RD: The hope is that by practicing a solid injury prevention program and paying attention to our post training/competition recovery, we won’t have to cross that bridge. All of my athletes use the Hyperice Vyper [foam roller with vibration therapy] and Hyperice cold compression devices to help recover as quickly as possible. When we do have to deal with an injury, the general rule is RICE: rest, ice, compression and elevation. Again, we use Hyperice products to achieve this.

LOL-LA: How tough is it to become a professional trainer?
RD: Athletic trainers in general are extremely important. Not only are they employed by sports teams at every level, but hospitals, PT clinics and a host of other places use them as well. I know ATC’s that work in circuses, NASCAR, wrestling and even at concerts to make sure the artists are taken care of if need be. Becoming certified has become more difficult over time. For most legitimate credentials, you need a degree in the field and to pass a written and practical exam.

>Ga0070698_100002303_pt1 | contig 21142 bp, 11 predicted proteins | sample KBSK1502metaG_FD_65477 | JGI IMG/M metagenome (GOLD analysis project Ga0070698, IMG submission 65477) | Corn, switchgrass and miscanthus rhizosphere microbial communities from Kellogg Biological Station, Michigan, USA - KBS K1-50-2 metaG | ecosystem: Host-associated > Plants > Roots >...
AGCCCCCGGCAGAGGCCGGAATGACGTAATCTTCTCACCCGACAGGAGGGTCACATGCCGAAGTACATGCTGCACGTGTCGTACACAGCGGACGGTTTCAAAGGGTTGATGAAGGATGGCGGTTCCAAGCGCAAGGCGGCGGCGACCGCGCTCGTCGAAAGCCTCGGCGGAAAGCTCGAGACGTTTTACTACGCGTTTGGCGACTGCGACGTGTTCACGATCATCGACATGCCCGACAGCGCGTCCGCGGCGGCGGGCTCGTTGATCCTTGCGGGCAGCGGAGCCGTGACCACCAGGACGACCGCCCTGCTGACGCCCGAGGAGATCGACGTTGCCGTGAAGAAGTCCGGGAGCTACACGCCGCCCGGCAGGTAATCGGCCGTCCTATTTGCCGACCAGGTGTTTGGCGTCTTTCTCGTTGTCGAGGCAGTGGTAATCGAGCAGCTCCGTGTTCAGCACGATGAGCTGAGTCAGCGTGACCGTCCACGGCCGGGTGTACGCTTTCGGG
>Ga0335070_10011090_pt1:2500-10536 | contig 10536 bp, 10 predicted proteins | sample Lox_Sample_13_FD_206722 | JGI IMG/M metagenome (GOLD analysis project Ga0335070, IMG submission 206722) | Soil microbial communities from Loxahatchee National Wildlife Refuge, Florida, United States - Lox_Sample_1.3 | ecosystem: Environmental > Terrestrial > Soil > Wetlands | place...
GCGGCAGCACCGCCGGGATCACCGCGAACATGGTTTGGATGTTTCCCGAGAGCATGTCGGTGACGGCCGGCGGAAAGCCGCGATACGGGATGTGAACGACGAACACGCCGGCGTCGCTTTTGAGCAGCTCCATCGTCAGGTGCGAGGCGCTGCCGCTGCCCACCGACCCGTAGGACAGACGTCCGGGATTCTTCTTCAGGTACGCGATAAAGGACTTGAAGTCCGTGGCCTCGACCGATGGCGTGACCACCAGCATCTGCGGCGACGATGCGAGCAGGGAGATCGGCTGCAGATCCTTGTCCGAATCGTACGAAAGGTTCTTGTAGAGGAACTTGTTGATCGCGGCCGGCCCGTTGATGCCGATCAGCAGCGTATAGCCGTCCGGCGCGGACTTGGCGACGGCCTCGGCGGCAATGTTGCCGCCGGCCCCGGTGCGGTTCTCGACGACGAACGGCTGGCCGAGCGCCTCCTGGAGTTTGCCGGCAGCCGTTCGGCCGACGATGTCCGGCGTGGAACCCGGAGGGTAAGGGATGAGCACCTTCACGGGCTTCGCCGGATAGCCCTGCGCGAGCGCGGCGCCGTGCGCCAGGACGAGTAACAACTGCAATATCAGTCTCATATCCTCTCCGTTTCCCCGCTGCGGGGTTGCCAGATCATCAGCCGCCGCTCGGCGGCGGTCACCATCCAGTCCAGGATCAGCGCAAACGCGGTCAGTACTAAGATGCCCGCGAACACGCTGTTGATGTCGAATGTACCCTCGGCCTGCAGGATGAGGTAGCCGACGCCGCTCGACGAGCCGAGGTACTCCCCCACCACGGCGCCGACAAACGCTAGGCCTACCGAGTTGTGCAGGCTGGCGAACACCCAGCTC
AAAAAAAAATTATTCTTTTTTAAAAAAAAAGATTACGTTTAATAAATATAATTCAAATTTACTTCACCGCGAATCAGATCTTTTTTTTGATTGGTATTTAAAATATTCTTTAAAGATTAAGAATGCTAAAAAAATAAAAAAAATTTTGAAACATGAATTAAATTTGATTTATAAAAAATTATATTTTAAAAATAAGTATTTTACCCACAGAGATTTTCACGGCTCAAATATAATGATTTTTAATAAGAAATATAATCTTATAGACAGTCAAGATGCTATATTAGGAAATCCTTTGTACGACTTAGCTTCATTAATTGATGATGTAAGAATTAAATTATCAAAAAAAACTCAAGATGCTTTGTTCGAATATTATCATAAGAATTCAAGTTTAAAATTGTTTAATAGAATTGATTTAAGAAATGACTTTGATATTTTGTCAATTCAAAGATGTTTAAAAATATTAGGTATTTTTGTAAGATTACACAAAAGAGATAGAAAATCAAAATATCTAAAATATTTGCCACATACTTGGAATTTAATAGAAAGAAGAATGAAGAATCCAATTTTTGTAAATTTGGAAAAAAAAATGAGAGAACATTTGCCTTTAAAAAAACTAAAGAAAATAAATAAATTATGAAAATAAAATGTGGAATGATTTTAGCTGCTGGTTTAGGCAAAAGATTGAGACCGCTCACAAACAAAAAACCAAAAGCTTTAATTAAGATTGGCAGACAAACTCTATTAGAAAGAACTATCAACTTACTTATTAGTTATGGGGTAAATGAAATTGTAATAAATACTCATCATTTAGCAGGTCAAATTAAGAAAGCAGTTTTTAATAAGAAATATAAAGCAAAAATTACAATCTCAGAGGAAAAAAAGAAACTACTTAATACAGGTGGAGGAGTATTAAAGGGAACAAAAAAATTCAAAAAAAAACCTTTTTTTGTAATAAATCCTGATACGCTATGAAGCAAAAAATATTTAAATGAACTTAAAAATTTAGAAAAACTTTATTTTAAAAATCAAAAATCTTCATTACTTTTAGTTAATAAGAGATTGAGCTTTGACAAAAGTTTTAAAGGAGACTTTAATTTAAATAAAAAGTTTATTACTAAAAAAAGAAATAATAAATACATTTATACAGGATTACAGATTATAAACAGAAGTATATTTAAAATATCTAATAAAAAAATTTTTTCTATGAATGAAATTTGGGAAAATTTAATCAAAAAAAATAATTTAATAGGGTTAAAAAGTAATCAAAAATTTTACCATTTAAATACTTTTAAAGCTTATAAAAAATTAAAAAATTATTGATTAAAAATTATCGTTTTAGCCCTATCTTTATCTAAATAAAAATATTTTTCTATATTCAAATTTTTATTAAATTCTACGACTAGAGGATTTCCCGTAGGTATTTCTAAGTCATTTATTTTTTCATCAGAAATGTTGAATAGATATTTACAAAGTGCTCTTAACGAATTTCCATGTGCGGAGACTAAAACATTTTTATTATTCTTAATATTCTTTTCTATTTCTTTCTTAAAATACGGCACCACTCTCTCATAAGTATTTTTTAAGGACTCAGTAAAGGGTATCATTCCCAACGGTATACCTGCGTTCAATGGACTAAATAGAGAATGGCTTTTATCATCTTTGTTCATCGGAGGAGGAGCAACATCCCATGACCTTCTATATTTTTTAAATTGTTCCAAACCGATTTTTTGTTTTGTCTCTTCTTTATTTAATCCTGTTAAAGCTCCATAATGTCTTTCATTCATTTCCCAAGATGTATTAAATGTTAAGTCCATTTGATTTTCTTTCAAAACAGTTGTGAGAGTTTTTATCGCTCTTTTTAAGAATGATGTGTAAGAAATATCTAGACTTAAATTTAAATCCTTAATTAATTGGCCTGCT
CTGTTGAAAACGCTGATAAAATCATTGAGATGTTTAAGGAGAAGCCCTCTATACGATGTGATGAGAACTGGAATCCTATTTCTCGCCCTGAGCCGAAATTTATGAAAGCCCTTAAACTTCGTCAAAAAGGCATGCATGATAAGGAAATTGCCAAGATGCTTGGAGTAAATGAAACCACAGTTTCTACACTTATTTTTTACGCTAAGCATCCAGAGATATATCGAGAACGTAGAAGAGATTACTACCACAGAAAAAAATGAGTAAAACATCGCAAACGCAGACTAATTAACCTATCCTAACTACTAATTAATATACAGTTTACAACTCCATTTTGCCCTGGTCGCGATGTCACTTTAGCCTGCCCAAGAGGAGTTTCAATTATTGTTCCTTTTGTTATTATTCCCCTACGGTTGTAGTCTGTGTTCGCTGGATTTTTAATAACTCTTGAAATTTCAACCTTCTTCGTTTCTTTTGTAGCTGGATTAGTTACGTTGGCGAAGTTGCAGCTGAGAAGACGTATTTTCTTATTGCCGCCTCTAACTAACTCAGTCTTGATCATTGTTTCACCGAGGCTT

LOL-LA: Do you have any advice for youngsters who might want to follow in your footsteps?
RD: Put the work in, and follow your dreams. Don’t be afraid to work for free.  Intern. Get experience. Finally, realize that training professional athletes is just one place you can be successful in the field. There are many interesting and important places where you can put your skills to good use.

For more information, visit

Francisco Reyes is a Staff Reporter for Living Out Loud - LA, covering entertainment and sports. Follow him on Twitter: @fjr3487